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Top 10 tips for shrimp farming – the basics

Shrimp farming isn't easy - but getting the basics right can keep your ponds productive and disease-free.

14 December 2020, at 7:49am

Shrimp farming requires hundreds of activities on a daily basis. As Alune learns from, works with and designs standard operating procedures (SOPs) and data solutions for farms around Indonesia, we have been keeping a list of our top tips. Some you will know, but some we hope will be new and useful for your farm.

1. Sterilise everything

Sterilisation is an important step to provide a disease-free environment for the shrimp. Before stocking begins, it is important to sterilise all aspects of the farm – the pond itself, all the equipment and the culture water – to make sure that pathogens are eradicated and the risk of disease minimised.

Here's how to start:

Pond and equipment sterilisation

First, clean the pond and equipment with high pressure spray containing disinfectants. It is recommended to use 10 ppm of trichloroisocyanuric acid (TCCA) and 30 ppm of sodium hypochlorite. See below for the recommended exposure time and concentrations for chlorine disinfection.

Chart showing recommended exposure time and concentrations for chlorine disinfection of aquaculture equipment
Figure 1. Recommended exposure time and concentrations for chlorine disinfection

© (Samocha, 2019)

After disinfection, scrub the pond lining to make sure that the biofilm is lifted. Then, remove all the leftover sludge from the previous cycle as this is a source of pathogens and harmful components. If the farm suffered from disease outbreak in the previous cycle, use lime with a pH up to 11 to eradicate spores and prevent further outbreaks in the next cycle.

Water sterilisation

Water sterilisation requires two steps: prefiltration and disinfection. For prefiltration, use filters with a mesh of less than 200-300 microns at the water inlet to prevent entry of pathogens, predators and undesirable settleable solids. The filters should be maintained regularly by rinsing them with clean water and removing any deposits.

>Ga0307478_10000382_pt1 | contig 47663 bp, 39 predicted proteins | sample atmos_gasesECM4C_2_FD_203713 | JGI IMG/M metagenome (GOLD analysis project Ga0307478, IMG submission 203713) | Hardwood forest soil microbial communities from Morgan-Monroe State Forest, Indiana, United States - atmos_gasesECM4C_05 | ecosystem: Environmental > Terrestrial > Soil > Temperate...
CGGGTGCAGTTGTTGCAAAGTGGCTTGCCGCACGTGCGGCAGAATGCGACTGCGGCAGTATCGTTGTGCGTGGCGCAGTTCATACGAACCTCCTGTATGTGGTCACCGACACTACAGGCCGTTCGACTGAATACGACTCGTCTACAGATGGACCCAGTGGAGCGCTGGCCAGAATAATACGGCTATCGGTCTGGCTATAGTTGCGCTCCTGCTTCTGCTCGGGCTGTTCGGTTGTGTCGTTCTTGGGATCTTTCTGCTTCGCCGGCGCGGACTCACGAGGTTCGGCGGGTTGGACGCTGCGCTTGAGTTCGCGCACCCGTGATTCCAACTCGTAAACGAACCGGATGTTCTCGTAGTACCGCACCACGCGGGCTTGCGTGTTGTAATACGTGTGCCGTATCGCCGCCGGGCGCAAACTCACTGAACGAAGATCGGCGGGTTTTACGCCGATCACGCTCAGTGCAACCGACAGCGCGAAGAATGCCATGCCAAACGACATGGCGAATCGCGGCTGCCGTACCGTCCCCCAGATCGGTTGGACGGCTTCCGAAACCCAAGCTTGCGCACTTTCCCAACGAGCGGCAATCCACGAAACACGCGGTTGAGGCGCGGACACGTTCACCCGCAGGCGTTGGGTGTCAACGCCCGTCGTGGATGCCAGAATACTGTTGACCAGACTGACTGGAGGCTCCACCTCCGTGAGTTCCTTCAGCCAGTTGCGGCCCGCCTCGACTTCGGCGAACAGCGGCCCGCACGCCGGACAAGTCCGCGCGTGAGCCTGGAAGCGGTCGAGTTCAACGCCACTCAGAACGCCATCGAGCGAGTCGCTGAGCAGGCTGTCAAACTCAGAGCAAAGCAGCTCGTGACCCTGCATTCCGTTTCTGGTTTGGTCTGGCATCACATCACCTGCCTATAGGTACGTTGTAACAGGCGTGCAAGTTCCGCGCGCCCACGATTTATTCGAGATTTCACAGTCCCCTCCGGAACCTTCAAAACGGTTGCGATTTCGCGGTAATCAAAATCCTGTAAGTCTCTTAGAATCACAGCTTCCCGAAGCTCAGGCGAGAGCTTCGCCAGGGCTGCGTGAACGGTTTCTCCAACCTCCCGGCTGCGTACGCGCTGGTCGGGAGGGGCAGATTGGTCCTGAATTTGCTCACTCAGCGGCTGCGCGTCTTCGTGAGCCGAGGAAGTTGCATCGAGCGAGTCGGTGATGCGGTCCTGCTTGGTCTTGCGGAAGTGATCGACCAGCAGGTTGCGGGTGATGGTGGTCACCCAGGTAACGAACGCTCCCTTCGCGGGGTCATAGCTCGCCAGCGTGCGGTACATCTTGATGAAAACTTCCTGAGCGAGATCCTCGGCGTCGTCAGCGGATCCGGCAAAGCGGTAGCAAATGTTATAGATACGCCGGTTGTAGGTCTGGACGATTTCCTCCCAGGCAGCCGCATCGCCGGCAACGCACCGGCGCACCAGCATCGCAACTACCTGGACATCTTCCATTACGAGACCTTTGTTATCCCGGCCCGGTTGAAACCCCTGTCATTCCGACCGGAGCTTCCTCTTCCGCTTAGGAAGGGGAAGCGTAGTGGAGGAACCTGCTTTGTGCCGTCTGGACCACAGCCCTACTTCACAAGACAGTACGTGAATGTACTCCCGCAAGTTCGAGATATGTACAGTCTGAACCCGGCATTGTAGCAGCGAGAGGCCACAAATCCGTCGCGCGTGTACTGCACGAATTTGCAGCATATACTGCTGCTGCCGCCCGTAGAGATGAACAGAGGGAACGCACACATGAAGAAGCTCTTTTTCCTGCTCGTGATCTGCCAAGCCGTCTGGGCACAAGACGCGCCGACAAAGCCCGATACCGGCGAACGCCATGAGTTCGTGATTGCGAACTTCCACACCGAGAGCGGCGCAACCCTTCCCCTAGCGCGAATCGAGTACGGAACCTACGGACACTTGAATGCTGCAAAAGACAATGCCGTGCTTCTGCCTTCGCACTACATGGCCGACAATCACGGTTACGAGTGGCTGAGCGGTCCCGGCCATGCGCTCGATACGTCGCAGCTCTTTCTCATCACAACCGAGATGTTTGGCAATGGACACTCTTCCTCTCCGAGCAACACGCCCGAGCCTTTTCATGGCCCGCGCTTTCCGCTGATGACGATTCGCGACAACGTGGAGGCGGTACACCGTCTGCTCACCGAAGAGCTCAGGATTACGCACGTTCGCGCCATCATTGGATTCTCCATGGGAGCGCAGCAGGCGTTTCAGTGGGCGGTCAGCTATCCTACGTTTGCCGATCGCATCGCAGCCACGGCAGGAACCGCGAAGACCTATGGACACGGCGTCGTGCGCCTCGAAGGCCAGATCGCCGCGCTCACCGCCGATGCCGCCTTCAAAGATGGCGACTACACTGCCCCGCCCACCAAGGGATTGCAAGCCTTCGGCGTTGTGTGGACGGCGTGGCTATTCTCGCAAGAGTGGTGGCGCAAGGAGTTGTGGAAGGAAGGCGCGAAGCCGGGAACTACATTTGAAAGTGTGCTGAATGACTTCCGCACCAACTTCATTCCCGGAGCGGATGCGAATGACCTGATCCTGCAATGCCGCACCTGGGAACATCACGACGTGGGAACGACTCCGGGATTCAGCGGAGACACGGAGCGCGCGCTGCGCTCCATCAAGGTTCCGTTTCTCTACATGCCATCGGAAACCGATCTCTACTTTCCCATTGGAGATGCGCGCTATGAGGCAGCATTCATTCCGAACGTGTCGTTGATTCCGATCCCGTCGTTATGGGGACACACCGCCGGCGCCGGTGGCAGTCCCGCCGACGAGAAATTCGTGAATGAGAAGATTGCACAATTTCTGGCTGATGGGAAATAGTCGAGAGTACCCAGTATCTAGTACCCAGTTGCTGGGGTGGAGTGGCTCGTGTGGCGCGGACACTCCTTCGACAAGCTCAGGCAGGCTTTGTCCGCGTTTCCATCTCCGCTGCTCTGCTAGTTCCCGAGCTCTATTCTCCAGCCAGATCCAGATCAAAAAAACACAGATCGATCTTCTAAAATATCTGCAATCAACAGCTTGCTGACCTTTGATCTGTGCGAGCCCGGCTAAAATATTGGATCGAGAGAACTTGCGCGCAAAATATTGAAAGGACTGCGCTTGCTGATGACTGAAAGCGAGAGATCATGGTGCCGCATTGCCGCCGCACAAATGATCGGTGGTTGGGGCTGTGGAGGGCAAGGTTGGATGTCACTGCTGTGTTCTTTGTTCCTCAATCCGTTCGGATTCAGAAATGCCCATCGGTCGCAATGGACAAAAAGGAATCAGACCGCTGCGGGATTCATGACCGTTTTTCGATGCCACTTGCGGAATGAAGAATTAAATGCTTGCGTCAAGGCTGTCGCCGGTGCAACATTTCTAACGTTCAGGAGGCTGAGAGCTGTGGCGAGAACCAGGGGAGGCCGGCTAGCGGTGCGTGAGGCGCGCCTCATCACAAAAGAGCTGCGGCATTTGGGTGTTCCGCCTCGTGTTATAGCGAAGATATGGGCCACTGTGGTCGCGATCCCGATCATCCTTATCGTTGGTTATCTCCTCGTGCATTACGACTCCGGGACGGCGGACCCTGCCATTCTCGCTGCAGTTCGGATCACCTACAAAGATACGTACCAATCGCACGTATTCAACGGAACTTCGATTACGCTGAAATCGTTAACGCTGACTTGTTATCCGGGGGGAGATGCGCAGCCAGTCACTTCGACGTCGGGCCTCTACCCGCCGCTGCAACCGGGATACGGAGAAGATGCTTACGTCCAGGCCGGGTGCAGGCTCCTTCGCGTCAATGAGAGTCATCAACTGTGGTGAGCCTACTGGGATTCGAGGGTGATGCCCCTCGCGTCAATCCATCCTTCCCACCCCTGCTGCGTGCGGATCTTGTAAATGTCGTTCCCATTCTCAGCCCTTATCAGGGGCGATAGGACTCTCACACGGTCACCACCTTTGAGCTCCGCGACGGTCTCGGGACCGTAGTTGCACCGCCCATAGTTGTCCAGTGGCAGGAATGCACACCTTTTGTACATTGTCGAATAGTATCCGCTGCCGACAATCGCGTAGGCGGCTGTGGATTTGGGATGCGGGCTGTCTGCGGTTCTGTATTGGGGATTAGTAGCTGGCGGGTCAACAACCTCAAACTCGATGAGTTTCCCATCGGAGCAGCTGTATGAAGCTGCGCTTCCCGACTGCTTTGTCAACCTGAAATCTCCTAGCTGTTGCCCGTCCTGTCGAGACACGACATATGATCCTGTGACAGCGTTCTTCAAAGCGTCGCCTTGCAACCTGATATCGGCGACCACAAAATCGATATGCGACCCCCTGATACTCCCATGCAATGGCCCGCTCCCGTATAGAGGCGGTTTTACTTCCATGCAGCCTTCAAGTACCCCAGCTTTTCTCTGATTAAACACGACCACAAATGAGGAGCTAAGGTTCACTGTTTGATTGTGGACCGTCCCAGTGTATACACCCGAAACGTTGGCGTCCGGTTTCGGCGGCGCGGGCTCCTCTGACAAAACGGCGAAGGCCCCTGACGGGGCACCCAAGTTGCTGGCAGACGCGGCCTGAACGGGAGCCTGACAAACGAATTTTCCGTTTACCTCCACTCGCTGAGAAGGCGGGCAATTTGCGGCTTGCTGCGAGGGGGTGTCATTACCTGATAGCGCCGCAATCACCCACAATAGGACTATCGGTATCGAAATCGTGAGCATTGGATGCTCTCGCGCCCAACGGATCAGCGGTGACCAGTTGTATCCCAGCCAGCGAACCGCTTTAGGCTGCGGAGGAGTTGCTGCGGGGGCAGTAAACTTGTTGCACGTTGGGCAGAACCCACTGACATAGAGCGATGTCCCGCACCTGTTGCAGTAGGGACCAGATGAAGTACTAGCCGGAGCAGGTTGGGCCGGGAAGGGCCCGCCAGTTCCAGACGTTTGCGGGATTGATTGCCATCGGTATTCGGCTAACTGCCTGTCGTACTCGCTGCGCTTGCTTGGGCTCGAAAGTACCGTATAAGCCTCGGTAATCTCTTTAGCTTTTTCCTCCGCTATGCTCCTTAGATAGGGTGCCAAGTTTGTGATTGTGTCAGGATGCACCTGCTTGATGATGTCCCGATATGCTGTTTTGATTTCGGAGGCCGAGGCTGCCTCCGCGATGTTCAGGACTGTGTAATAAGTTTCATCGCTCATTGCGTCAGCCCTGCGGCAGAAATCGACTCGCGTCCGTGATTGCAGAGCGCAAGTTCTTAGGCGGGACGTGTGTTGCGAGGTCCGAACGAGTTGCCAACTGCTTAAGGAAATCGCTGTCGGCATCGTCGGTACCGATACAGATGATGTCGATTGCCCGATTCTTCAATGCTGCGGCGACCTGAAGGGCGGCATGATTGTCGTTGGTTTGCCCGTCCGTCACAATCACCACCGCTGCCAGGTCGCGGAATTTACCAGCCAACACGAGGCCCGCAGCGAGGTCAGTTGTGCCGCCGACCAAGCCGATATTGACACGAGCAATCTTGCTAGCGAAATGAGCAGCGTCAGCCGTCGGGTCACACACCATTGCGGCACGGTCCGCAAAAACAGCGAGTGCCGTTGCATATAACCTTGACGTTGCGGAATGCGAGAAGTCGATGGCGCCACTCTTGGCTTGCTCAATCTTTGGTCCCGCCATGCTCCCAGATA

As for water disinfection, use chemical disinfectants to eradicate all the pathogens. Apply 20–30 ppm of sodium hypochlorite 60 percent, 0.5–2.5 ppm of KMnO4 and 10 ppm of TCCA to the filtered water for 24 hours. Maintain full aeration during chemical disinfection. To remove the leftover chlorine, use the right amount of sodium thiosulphate by multiplying the leftover chlorine concentration by three. Finally, apply it two to seven times over 24 hours.

2. Improve your biosecurity

In shrimp farming, biosecurity is often disregarded as a mere addition of unnecessary infrastructure and complex procedures with unclear monetary benefit. However, the importance of biosecurity cannot be overstated since it is one of the key ways to prevent disease in a farm and also further outbreaks in the region; it benefits not only one farmer but also the whole neighbourhood.

Biosecurity works by preventing pathogen entry and excluding pathogens from the farm. Here are some of the simplest biosecurity measures you can start to implement at your farm.

  • Use a pond liner – the most commonly used material is high-density polyethylene (HDPE). Using a pond liner allows easier water control since the water does not interact directly with soil, an interaction that could trigger a complex anoxic reaction, which is highly toxic for the shrimp.
  • Protect the farm with fences – to prevent wild animals, such as crabs, which may carry undesirable pathogens, from entering.
  • Control the movement of people and vehicles – it is important to make sure that all employees and visitors go through disinfection and cleaning procedures before and after entering and working. All vehicles should go through the same procedures before entry and exit.